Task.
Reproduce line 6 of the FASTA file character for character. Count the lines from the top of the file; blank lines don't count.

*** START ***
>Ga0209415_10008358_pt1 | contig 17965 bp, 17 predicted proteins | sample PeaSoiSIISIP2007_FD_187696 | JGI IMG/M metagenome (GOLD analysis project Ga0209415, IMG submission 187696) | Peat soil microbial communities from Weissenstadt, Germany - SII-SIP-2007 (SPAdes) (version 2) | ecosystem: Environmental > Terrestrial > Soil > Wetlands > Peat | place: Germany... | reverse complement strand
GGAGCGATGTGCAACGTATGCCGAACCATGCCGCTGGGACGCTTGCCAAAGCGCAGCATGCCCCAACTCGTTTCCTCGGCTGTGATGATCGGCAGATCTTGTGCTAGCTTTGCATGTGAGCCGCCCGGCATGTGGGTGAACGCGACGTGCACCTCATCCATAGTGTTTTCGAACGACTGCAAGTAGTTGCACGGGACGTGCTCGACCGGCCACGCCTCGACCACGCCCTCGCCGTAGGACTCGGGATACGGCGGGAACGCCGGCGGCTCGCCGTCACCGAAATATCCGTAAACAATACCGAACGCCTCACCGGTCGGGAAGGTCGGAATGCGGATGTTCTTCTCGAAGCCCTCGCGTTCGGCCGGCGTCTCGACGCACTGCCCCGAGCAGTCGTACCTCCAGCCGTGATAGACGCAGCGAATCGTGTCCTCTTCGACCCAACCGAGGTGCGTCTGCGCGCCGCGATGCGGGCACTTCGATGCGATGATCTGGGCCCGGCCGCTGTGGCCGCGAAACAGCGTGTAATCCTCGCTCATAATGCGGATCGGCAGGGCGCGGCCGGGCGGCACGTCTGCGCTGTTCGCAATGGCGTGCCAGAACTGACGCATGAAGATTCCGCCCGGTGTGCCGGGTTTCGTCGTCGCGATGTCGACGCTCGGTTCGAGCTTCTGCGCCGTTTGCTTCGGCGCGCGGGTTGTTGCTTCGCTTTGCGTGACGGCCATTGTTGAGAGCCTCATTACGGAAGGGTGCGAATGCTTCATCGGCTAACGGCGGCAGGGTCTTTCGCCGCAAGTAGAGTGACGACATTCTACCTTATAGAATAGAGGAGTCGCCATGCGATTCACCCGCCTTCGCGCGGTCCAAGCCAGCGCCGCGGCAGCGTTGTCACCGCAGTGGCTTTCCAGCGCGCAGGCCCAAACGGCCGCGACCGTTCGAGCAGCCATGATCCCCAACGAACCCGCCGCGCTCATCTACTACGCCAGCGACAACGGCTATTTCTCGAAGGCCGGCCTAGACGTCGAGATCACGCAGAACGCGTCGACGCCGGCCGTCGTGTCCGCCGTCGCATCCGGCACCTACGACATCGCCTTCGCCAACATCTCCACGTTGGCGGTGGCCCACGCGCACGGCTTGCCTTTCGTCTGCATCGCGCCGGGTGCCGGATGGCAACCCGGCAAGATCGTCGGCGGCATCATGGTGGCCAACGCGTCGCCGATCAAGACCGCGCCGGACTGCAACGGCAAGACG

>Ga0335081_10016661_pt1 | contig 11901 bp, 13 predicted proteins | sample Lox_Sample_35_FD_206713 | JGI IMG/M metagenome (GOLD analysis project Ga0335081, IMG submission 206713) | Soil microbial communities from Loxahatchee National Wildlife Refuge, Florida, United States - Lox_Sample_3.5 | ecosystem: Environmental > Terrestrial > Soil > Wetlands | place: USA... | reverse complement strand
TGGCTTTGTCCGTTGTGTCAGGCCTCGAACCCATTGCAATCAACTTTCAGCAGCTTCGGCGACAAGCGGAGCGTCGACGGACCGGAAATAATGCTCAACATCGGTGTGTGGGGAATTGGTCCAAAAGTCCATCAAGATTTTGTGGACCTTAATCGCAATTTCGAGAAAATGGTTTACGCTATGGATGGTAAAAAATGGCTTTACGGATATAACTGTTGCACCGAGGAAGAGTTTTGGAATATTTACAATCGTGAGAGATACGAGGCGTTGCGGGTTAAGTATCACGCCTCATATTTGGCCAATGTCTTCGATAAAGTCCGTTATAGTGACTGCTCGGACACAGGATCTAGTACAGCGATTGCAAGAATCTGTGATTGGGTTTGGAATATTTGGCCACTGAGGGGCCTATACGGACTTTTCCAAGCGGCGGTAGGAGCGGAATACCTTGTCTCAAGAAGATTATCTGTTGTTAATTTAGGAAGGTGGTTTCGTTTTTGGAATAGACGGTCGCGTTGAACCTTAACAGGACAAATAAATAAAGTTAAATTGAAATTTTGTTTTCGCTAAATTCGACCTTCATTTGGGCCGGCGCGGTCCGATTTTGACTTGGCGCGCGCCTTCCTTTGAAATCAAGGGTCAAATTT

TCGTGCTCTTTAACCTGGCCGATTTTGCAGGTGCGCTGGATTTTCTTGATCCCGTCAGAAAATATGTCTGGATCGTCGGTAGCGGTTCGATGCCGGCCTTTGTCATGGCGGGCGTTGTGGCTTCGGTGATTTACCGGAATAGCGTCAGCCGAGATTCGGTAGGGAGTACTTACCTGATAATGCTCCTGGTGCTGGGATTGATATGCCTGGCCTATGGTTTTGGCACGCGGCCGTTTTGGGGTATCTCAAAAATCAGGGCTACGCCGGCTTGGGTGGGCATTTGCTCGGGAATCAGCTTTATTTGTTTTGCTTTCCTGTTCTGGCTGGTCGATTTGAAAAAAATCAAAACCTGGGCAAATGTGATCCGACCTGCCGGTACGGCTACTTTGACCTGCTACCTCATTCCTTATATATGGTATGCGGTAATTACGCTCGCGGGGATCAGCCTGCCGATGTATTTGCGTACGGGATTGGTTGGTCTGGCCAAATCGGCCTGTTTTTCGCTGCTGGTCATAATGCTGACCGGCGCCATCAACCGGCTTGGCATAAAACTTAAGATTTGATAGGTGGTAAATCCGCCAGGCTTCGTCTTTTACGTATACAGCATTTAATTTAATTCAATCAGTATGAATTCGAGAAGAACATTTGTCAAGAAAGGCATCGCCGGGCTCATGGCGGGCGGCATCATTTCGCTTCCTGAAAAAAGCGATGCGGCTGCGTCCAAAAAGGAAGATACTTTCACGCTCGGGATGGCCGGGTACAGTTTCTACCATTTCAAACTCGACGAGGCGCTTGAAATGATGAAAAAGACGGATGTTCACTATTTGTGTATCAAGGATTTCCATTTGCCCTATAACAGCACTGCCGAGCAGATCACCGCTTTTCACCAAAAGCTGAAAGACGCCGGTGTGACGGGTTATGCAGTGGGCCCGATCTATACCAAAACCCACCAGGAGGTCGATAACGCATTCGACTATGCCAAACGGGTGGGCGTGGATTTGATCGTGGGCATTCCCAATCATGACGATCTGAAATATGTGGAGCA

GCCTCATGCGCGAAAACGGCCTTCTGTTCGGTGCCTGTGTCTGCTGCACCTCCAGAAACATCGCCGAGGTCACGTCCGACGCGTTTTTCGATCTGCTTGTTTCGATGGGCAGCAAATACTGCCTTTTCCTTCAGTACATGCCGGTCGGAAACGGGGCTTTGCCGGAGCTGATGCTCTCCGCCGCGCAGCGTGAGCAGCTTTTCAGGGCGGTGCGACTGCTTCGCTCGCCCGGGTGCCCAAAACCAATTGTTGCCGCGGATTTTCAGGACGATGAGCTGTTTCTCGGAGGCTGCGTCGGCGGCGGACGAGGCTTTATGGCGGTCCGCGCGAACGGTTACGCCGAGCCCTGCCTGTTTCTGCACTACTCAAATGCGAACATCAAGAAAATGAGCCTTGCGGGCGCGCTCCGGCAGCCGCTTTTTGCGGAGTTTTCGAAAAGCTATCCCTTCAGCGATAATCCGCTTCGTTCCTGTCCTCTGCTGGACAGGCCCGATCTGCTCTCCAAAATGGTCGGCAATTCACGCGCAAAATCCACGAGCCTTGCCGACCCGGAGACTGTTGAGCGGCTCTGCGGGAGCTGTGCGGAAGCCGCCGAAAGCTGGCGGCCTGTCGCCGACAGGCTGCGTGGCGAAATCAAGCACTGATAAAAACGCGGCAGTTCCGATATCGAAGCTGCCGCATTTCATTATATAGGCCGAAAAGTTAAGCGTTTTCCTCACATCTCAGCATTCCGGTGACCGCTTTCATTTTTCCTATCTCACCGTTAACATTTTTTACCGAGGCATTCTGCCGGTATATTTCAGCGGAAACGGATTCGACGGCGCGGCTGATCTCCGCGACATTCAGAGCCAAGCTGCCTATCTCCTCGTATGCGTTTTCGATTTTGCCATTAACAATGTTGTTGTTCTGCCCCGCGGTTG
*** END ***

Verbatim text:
GCCTCATGCGCGAAAACGGCCTTCTGTTCGGTGCCTGTGTCTGCTGCACCTCCAGAAACATCGCCGAGGTCACGTCCGACGCGTTTTTCGATCTGCTTGTTTCGATGGGCAGCAAATACTGCCTTTTCCTTCAGTACATGCCGGTCGGAAACGGGGCTTTGCCGGAGCTGATGCTCTCCGCCGCGCAGCGTGAGCAGCTTTTCAGGGCGGTGCGACTGCTTCGCTCGCCCGGGTGCCCAAAACCAATTGTTGCCGCGGATTTTCAGGACGATGAGCTGTTTCTCGGAGGCTGCGTCGGCGGCGGACGAGGCTTTATGGCGGTCCGCGCGAACGGTTACGCCGAGCCCTGCCTGTTTCTGCACTACTCAAATGCGAACATCAAGAAAATGAGCCTTGCGGGCGCGCTCCGGCAGCCGCTTTTTGCGGAGTTTTCGAAAAGCTATCCCTTCAGCGATAATCCGCTTCGTTCCTGTCCTCTGCTGGACAGGCCCGATCTGCTCTCCAAAATGGTCGGCAATTCACGCGCAAAATCCACGAGCCTTGCCGACCCGGAGACTGTTGAGCGGCTCTGCGGGAGCTGTGCGGAAGCCGCCGAAAGCTGGCGGCCTGTCGCCGACAGGCTGCGTGGCGAAATCAAGCACTGATAAAAACGCGGCAGTTCCGATATCGAAGCTGCCGCATTTCATTATATAGGCCGAAAAGTTAAGCGTTTTCCTCACATCTCAGCATTCCGGTGACCGCTTTCATTTTTCCTATCTCACCGTTAACATTTTTTACCGAGGCATTCTGCCGGTATATTTCAGCGGAAACGGATTCGACGGCGCGGCTGATCTCCGCGACATTCAGAGCCAAGCTGCCTATCTCCTCGTATGCGTTTTCGATTTTGCCATTAACAATGTTGTTGTTCTGCCCCGCGGTTG